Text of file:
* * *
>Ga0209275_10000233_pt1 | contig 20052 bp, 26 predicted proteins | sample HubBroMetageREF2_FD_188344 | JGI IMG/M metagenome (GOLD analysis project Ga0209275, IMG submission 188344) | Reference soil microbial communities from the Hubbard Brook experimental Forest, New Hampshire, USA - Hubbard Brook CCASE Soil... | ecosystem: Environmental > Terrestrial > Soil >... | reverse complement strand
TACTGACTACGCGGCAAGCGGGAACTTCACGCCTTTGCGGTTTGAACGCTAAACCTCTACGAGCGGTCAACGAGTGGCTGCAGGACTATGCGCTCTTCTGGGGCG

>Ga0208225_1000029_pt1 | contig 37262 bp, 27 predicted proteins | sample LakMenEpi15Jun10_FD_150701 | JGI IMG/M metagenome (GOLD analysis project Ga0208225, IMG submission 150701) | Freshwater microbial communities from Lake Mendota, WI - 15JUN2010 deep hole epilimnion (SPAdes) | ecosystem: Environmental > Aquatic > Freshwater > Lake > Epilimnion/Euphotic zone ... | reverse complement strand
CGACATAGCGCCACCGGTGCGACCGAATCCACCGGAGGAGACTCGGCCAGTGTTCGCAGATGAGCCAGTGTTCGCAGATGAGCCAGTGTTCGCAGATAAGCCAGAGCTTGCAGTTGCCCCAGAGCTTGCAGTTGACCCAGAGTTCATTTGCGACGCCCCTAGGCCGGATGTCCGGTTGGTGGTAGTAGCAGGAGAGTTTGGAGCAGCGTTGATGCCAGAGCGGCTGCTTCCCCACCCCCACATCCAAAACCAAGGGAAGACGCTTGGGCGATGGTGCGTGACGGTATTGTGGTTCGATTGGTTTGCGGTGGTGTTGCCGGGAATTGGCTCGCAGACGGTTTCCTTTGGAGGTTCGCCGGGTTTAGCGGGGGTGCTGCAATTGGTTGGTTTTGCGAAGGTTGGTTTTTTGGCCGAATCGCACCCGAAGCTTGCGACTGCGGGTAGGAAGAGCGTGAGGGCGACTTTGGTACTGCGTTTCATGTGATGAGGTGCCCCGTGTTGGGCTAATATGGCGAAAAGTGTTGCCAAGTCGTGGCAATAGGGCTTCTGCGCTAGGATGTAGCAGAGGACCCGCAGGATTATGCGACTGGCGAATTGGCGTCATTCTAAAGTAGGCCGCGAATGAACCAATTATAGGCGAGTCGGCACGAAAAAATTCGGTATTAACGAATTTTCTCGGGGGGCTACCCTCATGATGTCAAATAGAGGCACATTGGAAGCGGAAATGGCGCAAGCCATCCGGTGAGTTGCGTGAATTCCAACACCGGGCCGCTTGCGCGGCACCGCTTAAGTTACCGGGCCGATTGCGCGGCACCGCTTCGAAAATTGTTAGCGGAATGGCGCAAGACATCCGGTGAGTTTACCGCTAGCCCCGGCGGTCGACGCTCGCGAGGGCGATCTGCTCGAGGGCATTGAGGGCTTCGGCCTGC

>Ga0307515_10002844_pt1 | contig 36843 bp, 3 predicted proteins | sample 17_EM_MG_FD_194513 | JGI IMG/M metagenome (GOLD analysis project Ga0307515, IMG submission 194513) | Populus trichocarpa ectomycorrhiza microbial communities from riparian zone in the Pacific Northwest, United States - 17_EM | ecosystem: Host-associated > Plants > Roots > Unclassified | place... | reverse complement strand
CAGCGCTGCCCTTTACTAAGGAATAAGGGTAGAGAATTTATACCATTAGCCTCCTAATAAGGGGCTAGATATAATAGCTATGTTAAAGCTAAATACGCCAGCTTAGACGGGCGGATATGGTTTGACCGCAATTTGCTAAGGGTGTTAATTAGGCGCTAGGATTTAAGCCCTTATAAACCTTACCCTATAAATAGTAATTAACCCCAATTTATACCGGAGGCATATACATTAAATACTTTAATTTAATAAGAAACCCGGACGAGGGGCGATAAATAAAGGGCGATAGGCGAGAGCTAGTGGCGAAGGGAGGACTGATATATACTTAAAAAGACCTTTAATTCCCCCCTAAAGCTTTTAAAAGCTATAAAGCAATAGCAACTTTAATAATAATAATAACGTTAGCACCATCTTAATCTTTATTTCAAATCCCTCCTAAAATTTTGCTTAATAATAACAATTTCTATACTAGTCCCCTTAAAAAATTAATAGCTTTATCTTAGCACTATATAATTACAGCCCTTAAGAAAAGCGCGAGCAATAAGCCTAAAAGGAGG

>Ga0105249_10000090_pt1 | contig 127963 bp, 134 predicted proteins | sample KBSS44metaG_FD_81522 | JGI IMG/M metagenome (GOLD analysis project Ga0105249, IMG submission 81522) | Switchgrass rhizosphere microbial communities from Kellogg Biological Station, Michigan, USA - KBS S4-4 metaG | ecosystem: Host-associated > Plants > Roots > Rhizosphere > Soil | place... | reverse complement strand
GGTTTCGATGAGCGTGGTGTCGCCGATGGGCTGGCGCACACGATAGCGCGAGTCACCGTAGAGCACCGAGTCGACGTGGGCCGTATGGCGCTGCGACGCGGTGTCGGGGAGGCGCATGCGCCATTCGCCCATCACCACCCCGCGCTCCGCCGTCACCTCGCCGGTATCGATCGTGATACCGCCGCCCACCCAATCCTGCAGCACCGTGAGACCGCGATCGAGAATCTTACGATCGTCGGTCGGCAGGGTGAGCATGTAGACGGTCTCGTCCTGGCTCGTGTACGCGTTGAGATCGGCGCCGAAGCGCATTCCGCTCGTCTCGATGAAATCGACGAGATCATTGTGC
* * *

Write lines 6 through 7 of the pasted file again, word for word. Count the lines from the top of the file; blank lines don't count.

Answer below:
CAGCGCTGCCCTTTACTAAGGAATAAGGGTAGAGAATTTATACCATTAGCCTCCTAATAAGGGGCTAGATATAATAGCTATGTTAAAGCTAAATACGCCAGCTTAGACGGGCGGATATGGTTTGACCGCAATTTGCTAAGGGTGTTAATTAGGCGCTAGGATTTAAGCCCTTATAAACCTTACCCTATAAATAGTAATTAACCCCAATTTATACCGGAGGCATATACATTAAATACTTTAATTTAATAAGAAACCCGGACGAGGGGCGATAAATAAAGGGCGATAGGCGAGAGCTAGTGGCGAAGGGAGGACTGATATATACTTAAAAAGACCTTTAATTCCCCCCTAAAGCTTTTAAAAGCTATAAAGCAATAGCAACTTTAATAATAATAATAACGTTAGCACCATCTTAATCTTTATTTCAAATCCCTCCTAAAATTTTGCTTAATAATAACAATTTCTATACTAGTCCCCTTAAAAAATTAATAGCTTTATCTTAGCACTATATAATTACAGCCCTTAAGAAAAGCGCGAGCAATAAGCCTAAAAGGAGG

>Ga0105249_10000090_pt1 | contig 127963 bp, 134 predicted proteins | sample KBSS44metaG_FD_81522 | JGI IMG/M metagenome (GOLD analysis project Ga0105249, IMG submission 81522) | Switchgrass rhizosphere microbial communities from Kellogg Biological Station, Michigan, USA - KBS S4-4 metaG | ecosystem: Host-associated > Plants > Roots > Rhizosphere > Soil | place... | reverse complement strand